Commit de722bc8 authored by Paal Kvamme's avatar Paal Kvamme
Browse files

Documentation updates.

parent 623fd567
Pipeline #50196 passed with stages
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......@@ -88,6 +88,37 @@ Write requests can be paralellized with respect to copy-in, float to
int8/int16 conversion, decimation algorithm, compression, and upload
to cloud.
## <span style="color:blue">Limitations</span>
Writing and updating of compressed files has the following *restrictions*:
- Only write brick aligned regions.
- Each region can only be written once.
- Update is only allowed when the application knows which close is the
last, and uses FinalizeAction::Keep on each close except the last
one that is FinalizeAction::BuildFull.
Updating of uncompressed files has the following *recommendations*:
- If possible, defer finalize as with compressed files.
- Or, the default, finalize on every close.
- This may lead to poor performance since all LOD levels get recomputed.
- Or, explicitly request FinalizeAction::BuildIncremental
- Statistics and histogram for float data may see numerical inaccuracy.
- In extreme cases, numerical inaccuracy can make histogram counts negative.
- Statistics min/max will not shrink if spikes are overwritten.
- Histogram range will not grow after updates.
- Additionally for updating on the cloud, this might leak disk space.
This is due to how cloud storage works.
Applications that frequently update files must be prepared to garbage
collect by copying the files when the lost space exceeds a certain
percentage. OpenZGY does not at this time provide an API to do this.
But there is a command line tool.
All writes and updates have the following *recommendations*:
- Write data in an order similarly to how it is expected to be read.
For most applications this means writing with vertical changing fastest
and (less importantly) inline slowest.
- Prefer writing brick aligned regions.
## <span style="color:blue">Building and testing the core parts</span>
### Building Linux core
......
......@@ -81,26 +81,13 @@ limitations under the License.
<dd>will replace all three of the above.</dd>
</dl>
<h2>Differences in the OpenZGY reference implementation compared to ZGY-Public:</h2>
<h2>Differences in the OpenZGY implementation compared to ZGY-Public:</h2>
<p>Some the limitations listed here are already enforced by the existing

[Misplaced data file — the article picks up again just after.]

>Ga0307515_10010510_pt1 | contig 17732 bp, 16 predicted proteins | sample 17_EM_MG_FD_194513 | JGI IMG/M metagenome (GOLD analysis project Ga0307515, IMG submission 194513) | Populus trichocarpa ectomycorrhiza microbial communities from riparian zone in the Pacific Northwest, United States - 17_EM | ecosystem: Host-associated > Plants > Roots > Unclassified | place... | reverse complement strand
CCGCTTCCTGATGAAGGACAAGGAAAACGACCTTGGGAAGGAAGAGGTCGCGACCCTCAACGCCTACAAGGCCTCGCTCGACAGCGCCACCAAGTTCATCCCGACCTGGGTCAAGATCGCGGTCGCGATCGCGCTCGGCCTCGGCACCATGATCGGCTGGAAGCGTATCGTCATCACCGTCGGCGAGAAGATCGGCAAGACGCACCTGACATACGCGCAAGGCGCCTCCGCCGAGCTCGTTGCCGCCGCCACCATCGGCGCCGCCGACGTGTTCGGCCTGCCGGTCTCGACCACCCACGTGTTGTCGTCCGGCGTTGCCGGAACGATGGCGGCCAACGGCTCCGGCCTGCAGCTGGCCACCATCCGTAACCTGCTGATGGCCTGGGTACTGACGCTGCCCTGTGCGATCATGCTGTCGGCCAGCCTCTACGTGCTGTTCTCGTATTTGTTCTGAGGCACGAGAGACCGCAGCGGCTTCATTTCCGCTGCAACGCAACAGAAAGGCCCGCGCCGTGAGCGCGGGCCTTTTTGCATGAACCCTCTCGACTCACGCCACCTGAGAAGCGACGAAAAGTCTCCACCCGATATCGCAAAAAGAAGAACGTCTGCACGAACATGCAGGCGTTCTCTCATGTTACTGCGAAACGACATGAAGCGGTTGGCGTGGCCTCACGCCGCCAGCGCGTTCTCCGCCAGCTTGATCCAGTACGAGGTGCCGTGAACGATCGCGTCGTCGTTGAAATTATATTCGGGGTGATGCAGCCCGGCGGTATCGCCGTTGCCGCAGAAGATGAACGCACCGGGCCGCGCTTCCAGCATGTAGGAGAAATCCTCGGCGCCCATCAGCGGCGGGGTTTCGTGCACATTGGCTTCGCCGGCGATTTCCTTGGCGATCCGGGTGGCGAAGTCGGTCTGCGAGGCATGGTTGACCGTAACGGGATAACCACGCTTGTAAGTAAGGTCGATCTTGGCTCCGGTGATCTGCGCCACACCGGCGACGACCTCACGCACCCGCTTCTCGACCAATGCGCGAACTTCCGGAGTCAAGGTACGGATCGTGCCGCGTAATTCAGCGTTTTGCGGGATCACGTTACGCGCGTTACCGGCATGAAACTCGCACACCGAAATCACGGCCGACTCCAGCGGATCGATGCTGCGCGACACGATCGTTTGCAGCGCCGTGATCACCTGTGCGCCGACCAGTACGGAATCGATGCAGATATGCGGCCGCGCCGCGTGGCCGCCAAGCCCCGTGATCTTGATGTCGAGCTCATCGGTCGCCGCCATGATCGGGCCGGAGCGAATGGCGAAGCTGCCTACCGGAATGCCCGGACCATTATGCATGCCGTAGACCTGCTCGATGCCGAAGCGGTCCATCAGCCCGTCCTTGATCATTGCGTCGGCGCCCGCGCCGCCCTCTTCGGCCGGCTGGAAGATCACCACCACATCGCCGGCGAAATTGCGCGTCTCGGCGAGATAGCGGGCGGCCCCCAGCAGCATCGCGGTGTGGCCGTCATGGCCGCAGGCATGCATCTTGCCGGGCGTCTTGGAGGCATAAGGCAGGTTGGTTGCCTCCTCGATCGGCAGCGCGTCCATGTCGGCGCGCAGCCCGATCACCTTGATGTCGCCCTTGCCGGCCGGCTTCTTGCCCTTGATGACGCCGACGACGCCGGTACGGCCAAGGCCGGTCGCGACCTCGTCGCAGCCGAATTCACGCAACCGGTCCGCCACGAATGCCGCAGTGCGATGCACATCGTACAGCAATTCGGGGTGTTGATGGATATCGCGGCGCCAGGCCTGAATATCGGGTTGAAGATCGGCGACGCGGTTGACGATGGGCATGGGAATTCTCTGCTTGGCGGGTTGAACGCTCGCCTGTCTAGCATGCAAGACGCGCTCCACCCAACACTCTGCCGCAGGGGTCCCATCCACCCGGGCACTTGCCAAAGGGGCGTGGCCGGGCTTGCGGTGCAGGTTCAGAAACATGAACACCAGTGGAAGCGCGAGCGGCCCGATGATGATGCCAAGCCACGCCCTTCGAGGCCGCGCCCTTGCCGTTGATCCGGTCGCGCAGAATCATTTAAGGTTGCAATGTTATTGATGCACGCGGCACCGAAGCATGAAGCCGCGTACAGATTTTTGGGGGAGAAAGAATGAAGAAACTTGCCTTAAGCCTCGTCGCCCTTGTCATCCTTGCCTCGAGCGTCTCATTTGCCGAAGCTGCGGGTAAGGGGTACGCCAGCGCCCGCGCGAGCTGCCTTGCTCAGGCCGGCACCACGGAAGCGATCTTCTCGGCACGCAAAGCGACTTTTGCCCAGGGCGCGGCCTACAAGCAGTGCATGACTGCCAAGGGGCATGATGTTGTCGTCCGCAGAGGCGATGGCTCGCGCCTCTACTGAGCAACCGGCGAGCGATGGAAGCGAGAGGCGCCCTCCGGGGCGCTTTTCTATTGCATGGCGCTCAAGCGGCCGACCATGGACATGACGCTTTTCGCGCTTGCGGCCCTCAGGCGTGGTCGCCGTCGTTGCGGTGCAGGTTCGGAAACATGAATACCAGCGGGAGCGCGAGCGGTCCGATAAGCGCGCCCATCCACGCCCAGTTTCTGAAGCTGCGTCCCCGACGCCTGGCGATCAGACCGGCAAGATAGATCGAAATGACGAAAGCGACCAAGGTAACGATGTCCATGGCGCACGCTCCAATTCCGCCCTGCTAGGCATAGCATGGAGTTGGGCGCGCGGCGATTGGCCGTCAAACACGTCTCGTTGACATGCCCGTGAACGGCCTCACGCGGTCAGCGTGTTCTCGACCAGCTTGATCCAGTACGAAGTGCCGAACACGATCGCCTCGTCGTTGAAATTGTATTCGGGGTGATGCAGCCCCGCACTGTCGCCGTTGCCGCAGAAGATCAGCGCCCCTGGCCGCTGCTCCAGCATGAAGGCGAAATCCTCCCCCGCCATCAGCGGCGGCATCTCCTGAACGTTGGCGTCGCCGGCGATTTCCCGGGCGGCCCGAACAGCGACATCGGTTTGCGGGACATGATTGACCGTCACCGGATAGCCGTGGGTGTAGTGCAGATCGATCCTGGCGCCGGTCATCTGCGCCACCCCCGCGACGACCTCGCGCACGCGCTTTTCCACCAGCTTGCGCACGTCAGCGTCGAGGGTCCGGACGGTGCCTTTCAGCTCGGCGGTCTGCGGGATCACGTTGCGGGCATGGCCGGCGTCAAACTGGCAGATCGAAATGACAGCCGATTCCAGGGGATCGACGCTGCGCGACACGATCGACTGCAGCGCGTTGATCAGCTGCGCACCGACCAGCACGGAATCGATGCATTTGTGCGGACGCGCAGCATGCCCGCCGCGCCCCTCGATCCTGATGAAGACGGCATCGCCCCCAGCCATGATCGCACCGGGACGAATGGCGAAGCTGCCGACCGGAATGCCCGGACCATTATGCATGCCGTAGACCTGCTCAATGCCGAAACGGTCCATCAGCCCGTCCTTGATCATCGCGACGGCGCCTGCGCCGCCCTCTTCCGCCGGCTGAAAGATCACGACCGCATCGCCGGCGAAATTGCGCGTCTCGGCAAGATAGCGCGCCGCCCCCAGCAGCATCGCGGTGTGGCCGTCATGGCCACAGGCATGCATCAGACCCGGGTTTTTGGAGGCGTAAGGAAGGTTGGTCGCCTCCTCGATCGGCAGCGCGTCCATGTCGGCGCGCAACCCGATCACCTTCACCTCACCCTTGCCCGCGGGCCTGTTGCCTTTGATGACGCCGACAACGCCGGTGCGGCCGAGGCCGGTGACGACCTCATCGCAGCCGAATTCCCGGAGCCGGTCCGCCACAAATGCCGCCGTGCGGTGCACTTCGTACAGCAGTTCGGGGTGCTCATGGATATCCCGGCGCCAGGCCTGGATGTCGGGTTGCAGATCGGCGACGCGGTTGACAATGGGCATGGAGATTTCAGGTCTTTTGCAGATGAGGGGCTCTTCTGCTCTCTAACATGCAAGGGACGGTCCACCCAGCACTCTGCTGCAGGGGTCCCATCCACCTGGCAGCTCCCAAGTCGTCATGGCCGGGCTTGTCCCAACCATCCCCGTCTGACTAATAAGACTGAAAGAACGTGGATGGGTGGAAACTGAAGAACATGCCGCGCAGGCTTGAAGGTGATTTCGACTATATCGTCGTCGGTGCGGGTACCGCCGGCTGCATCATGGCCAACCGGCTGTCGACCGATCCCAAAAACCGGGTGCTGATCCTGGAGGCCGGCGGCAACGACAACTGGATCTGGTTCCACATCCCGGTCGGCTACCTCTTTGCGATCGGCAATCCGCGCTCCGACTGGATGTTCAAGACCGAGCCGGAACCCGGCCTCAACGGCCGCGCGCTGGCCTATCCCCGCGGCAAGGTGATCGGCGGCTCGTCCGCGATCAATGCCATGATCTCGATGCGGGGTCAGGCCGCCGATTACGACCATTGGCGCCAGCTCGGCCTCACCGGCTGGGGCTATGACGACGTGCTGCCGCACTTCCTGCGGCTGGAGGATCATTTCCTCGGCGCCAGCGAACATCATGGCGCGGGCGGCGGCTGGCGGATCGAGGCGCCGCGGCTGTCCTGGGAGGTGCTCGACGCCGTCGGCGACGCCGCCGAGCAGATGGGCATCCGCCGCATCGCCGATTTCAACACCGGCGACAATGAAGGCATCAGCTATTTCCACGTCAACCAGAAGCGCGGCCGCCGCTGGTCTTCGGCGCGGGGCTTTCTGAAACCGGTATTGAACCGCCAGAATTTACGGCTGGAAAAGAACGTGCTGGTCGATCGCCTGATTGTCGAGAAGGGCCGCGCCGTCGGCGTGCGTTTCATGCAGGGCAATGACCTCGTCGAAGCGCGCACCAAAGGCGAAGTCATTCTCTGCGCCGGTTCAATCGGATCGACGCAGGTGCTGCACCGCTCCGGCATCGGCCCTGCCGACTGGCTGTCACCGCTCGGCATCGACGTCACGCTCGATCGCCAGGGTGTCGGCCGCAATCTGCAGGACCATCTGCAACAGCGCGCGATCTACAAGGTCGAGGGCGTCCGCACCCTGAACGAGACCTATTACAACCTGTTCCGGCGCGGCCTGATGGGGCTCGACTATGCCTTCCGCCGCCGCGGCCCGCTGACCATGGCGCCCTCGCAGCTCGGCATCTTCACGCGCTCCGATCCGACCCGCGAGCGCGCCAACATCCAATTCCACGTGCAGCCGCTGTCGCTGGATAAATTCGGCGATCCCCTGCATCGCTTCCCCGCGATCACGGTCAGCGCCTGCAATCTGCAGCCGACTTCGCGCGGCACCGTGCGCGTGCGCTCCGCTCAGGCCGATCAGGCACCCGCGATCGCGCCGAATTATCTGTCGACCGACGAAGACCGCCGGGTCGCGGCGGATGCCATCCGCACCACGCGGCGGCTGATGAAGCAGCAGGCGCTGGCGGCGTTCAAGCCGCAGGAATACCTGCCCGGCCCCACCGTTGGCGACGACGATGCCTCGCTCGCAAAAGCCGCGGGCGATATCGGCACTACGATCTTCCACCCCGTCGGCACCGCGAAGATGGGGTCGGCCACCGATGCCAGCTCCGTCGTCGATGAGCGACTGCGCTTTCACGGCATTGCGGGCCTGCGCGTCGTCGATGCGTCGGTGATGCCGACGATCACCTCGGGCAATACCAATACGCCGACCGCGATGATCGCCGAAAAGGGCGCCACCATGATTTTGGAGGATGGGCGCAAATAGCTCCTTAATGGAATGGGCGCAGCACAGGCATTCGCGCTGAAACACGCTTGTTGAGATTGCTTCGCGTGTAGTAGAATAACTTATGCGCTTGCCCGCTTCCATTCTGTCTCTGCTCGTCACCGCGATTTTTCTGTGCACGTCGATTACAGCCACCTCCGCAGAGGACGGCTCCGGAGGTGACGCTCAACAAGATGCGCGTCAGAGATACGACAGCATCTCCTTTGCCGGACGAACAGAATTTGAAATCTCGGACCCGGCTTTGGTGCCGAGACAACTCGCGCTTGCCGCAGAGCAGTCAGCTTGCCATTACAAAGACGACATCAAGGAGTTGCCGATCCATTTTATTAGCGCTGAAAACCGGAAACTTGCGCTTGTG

ZGY-Public API, so they only affect Petrel which uses the ZGY-Internal
API instead.</p>
<ul>
<li><p>
The brick size must be 64x64x64. Granted, the file format does
allow specifying a different brick size. But this has never been
tested. And even if it did work, many users of the ZGY library
makes hard coded assumptions about this brick size.
<br/>[Enforced by ZGY-Public][Ok for Petrel]
</p></li>
<li><p>
Opening a previously written file for update will not be supported.
<br/>[Enforced by ZGY-Public][This is a problem for Petrel]
</p></li>
<li><p>
Writing alpha tiles will not be supported.
<br/>[Enforced by ZGY-Public][Ok for Petrel]
......@@ -325,14 +312,12 @@ limitations under the License.
<li><p>
Computing statistics, histogram, and low resolution bricks
will be done in a separate pass after all full resolution data
is written. The main drawback with this is that if an
application shows a progress bar for the writes, the bar might
be stationary while low resolution data is being computed.
Another problem is that if a file is opened for update (which
might not be supported anyway) a full scan might be needed
even when just a small part was changed. The existing
ZGY-Public goes to great lengths to instead compute this
information along the way.
is written. A mechanism is in place to allow the application
to display a progress bar. If the actual write needs a progress
bar (managed by the application) then a progress bar during
finalize (which generates the low resolution bricks) will
probably need one as well. The writes and the finalize usually
take the same amount of time.
</p></li>
<li><p>
......@@ -383,16 +368,6 @@ limitations under the License.
bricks are contiguous. It also simplifies the code quite a lot.
</p></li>
<li><p>
Writing low resolution data interleaved (as the existing code
does) would have allowed the application to show a more
accurate progress bar that won't stop for a while when the
file is almost fully written. It is questionable whether this
feature is worth the extra complexity. Also, OpenZGY partly
mitigates the issue by providing allowing the caller to set a
progress callback for the low resolution generation.
</p></li>
<li><p>
Writing low resolution data interleaved might also be somewhat
more efficient, especially if the application writes 128<sup>3</sup>
......@@ -450,12 +425,6 @@ limitations under the License.
</ul>
<h2>Challenges for writing files with lossy compression.</h2>
<ul>
<li><p>
The old ZGY accessor can compress an uncompressed file that already
exists on disk. It cannot write directly to a compressed file.
OpenZGY might need to have the same limitation. At least initially.
</p></li>
<li><p>
Generating low resolution data is tricky because this involves
reading already written tiles, decompressing, computing a
......@@ -554,14 +523,13 @@ limitations under the License.
<h2>Details of the seismic store access:</h2>
<ul>
<li><p>
This can be done a lot simpler than today, at the cost of not
supporting the seismic server very well. The seismic server
depends heavily on how caching works in the old ZGY-Public and
ZGY-Cloud.
There will be no caching in the new plug-in.
</p></li>
<li><p>
There will be no caching in the new plug-in.
The experimental &quot;Seismic Server&quot; app is not
supported because it depends heavily on how caching works in
the old ZGY-Public and ZGY-Cloud.
</p></li>
<li><p>
......
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